(From L-R): Brent Allcock (Baritone), Reuben Lai (Tenor), Akiko Otao (Soprano), Angela Hodgins (Mezzo-Soprano), Wayne Teo (Pianist)

A second intermission while unusual might have worked better though as a breather between the second and third opera. Although the stage crew were speedy, perhaps excited anticipation made the wait feel long despite the soothing vocals of Ella Fitzgerald setting the stage and playing from a gramaphone in the background.

It was exciting to finally see all four soloists coming together for “A Hand of Bridge” where each soloist is showcased with an arietta that reveals the inner (unfulfilled) desires of each individual of the two married couples which ranges from ‘a hat with peacock feathers’ to lying on the beach with ‘20 naked girls and boys’. The short 10 minute opera was a fun end to the evening.

Special mention must be made of the pianist Wayne Teo who negotiated the oft musically complex accompaniment with great finesse, providing excellent support for the soloists in his unobtrusive manner. The interludes between the recitatives and arias could afford to be more extroverted although I suspect this might in some ways, due to the very dry acoustics of the hall as well as the piano’s upstage left position.

Also deserving mention is Director Jameson Soh’s excellent staging, creative use of lights to create boundaries, shining shoes and having desert island rocks transform into shoe racks.

Going by the full-house turnout and audience reactions tonight, Singapore’s opera audience have definitely come of age – all three operas were works by 20th/21st century composers and rather far from the saccharine melodies and harmonies.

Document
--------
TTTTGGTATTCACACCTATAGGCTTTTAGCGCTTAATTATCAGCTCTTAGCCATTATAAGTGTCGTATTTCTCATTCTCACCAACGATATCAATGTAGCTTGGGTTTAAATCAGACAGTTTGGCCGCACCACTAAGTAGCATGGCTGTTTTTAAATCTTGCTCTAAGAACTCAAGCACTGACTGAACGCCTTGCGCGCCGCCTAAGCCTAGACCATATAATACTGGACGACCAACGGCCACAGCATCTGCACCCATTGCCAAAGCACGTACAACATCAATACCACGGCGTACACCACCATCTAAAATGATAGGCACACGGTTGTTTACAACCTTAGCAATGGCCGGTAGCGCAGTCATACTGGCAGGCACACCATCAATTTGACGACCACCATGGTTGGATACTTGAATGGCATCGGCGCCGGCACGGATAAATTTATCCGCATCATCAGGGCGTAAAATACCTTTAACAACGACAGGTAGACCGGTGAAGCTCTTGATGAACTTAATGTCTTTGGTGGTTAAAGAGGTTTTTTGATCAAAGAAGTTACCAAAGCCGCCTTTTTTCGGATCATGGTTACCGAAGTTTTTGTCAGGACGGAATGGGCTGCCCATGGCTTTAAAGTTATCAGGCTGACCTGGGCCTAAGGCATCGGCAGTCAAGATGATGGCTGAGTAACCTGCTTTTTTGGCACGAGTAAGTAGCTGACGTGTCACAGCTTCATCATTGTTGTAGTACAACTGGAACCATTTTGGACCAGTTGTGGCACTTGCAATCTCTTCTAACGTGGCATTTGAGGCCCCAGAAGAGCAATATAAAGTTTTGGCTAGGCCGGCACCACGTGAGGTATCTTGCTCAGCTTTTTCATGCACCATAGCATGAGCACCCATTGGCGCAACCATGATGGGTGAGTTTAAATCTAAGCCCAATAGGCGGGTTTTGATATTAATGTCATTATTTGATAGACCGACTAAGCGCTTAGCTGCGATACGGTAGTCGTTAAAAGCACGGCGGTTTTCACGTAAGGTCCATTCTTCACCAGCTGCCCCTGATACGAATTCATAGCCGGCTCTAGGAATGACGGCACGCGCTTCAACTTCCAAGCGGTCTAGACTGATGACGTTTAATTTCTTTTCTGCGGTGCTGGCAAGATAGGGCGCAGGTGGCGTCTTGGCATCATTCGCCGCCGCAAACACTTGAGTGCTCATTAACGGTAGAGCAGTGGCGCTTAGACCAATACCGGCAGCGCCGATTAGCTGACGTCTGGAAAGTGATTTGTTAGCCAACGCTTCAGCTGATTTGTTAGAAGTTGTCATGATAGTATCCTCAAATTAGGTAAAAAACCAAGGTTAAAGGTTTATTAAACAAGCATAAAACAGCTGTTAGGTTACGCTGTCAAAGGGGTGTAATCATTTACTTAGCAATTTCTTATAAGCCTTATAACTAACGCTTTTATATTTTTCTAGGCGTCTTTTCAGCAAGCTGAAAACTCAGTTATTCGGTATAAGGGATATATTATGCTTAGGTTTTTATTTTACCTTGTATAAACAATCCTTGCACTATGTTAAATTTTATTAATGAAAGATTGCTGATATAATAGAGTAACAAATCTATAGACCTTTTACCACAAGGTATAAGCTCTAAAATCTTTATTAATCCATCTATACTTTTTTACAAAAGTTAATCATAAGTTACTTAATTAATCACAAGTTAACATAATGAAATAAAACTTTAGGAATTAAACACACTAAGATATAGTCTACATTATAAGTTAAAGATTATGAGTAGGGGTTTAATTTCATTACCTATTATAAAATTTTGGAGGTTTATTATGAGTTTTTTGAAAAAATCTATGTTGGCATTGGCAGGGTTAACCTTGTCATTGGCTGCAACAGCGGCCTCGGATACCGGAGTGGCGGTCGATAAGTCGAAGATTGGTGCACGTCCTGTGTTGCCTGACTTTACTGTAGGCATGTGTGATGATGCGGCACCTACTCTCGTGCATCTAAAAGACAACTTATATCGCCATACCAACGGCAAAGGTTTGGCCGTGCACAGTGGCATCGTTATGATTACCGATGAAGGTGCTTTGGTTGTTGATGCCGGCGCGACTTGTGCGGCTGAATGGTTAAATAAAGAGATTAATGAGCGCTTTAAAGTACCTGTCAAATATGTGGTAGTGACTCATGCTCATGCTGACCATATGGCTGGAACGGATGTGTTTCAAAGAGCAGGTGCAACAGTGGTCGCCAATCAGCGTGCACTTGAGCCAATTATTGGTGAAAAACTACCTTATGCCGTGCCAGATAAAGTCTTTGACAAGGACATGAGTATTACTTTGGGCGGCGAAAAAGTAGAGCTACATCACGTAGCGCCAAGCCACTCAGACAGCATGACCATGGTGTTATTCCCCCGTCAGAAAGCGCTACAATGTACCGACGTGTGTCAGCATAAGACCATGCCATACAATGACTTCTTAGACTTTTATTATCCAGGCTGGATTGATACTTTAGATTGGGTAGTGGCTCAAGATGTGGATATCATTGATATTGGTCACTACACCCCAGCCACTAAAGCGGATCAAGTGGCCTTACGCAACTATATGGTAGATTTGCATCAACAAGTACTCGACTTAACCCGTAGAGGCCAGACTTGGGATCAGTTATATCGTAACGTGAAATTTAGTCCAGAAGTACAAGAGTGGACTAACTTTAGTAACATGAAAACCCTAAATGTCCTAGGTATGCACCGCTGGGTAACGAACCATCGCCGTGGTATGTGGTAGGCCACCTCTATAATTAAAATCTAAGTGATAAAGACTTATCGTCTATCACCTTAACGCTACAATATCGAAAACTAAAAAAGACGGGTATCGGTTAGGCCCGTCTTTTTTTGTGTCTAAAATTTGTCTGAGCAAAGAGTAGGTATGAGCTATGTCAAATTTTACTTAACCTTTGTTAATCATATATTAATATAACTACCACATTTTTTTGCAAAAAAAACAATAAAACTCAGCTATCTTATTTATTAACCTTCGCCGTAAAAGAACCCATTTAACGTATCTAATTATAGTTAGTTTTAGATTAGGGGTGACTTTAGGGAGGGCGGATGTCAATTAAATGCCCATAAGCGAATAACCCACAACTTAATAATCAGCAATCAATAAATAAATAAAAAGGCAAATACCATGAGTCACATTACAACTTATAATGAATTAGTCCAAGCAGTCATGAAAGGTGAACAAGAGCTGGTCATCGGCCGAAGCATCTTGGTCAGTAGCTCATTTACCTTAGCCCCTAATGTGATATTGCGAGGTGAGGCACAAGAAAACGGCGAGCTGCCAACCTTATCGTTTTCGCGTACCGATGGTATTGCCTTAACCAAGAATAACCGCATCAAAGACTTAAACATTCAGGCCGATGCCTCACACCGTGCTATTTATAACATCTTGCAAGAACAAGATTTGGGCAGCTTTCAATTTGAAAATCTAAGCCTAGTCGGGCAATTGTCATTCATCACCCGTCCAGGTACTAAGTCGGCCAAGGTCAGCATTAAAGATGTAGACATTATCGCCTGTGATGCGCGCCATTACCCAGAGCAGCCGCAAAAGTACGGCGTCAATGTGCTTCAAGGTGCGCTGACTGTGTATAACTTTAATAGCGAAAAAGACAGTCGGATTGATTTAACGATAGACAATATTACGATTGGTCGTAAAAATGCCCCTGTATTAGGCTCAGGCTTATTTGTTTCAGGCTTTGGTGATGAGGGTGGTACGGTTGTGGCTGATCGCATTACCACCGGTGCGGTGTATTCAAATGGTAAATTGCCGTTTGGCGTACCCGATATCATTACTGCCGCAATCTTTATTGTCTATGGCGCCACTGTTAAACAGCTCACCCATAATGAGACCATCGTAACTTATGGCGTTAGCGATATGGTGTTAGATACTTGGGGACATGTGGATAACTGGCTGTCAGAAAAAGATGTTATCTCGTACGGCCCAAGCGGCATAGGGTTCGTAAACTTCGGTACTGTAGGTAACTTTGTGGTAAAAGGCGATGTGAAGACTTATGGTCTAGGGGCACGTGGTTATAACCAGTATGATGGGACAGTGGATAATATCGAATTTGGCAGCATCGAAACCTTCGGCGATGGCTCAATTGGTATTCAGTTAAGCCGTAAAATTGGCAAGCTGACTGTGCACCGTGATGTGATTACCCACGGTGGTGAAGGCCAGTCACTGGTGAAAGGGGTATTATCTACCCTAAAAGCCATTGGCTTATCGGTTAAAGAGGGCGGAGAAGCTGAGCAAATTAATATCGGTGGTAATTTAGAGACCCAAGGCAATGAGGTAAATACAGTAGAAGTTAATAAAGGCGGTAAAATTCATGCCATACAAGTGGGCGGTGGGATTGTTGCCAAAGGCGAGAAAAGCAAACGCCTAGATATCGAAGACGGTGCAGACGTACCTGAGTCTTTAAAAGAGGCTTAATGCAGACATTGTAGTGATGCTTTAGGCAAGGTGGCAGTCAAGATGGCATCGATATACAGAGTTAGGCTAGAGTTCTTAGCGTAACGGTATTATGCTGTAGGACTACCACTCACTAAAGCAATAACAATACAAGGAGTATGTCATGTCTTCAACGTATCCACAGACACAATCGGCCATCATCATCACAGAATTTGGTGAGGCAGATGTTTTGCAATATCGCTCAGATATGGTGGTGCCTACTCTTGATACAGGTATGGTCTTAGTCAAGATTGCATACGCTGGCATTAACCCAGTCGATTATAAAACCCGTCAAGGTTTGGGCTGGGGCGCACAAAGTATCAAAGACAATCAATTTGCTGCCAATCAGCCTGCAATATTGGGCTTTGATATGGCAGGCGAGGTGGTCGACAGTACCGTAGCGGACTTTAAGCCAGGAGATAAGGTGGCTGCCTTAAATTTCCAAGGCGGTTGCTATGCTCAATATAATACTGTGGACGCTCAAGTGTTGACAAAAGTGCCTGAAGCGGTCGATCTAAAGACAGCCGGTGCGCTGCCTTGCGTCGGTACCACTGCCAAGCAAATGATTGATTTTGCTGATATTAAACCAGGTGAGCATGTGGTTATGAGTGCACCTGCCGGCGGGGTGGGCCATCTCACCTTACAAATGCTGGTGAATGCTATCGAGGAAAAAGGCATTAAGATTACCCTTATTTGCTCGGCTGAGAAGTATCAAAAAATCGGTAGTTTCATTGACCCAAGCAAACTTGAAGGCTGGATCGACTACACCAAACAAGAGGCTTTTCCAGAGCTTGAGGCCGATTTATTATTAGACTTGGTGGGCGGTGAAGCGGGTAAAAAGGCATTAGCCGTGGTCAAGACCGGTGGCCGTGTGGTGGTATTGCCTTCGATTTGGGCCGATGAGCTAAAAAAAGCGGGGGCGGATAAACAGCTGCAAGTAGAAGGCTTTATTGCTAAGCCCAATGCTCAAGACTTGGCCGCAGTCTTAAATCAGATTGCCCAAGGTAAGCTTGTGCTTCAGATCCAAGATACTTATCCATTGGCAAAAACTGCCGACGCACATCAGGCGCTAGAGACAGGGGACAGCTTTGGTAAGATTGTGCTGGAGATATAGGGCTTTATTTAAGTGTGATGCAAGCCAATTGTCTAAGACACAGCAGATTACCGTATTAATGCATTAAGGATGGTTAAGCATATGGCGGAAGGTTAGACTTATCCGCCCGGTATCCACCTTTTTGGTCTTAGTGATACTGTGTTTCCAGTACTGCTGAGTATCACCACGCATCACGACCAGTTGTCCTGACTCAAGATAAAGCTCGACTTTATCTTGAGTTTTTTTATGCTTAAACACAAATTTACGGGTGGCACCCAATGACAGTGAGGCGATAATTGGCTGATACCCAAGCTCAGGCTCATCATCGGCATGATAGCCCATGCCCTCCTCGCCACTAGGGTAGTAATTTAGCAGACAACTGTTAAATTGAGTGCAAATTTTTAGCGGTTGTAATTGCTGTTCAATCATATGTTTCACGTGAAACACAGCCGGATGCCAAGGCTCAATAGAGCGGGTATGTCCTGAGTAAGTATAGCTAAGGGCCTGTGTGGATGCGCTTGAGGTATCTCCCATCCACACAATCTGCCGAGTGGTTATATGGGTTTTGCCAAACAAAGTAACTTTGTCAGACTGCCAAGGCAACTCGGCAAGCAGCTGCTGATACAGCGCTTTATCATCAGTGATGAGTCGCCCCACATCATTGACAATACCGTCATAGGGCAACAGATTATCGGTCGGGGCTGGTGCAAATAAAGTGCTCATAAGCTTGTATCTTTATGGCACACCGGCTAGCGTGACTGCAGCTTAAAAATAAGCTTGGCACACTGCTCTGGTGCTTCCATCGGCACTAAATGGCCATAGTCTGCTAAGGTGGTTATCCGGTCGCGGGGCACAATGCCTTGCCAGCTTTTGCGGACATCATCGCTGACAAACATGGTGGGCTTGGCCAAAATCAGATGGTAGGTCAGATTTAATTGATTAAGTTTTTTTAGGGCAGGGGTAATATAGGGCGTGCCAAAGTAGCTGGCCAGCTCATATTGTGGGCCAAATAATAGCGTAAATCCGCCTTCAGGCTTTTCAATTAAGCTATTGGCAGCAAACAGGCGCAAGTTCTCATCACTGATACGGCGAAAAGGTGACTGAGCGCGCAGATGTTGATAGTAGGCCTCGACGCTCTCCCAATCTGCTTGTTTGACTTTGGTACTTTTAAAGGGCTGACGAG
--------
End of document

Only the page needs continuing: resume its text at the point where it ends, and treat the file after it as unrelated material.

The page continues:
I saw (and heard) tonight, fantastic singing and music-making; excellent staging and use of lighting; programming was thoughtful, provocative and quality repertoire that certainly deserves to be heard more. What I love most was how L’arietta did not attempt to ‘dumb down’ the approach to such ‘difficult music’ and instead, let the music, libretto and drama speak for itself… challenging the audience to go beyond the well-known and conventional favoured by opera dilettantes! The inclusion of a Singaporean opera by Chen Zhangyi in L’arietta’s inaugural full-length production is also significant and speaks volumes about its direction and commitment to local composers and arts.

I have not enjoyed an evening at the opera like this in a long, long time and am personally looking forward to many more equally top-notch productions from this company in the future. Make no mistake, L’arietta is THE opera company to watch out for! Stay tuned!

Review by Albert Tay, a Singaporean composer-conductor who had just fallen in love with opera (again) after attending L’arietta’s outstanding production.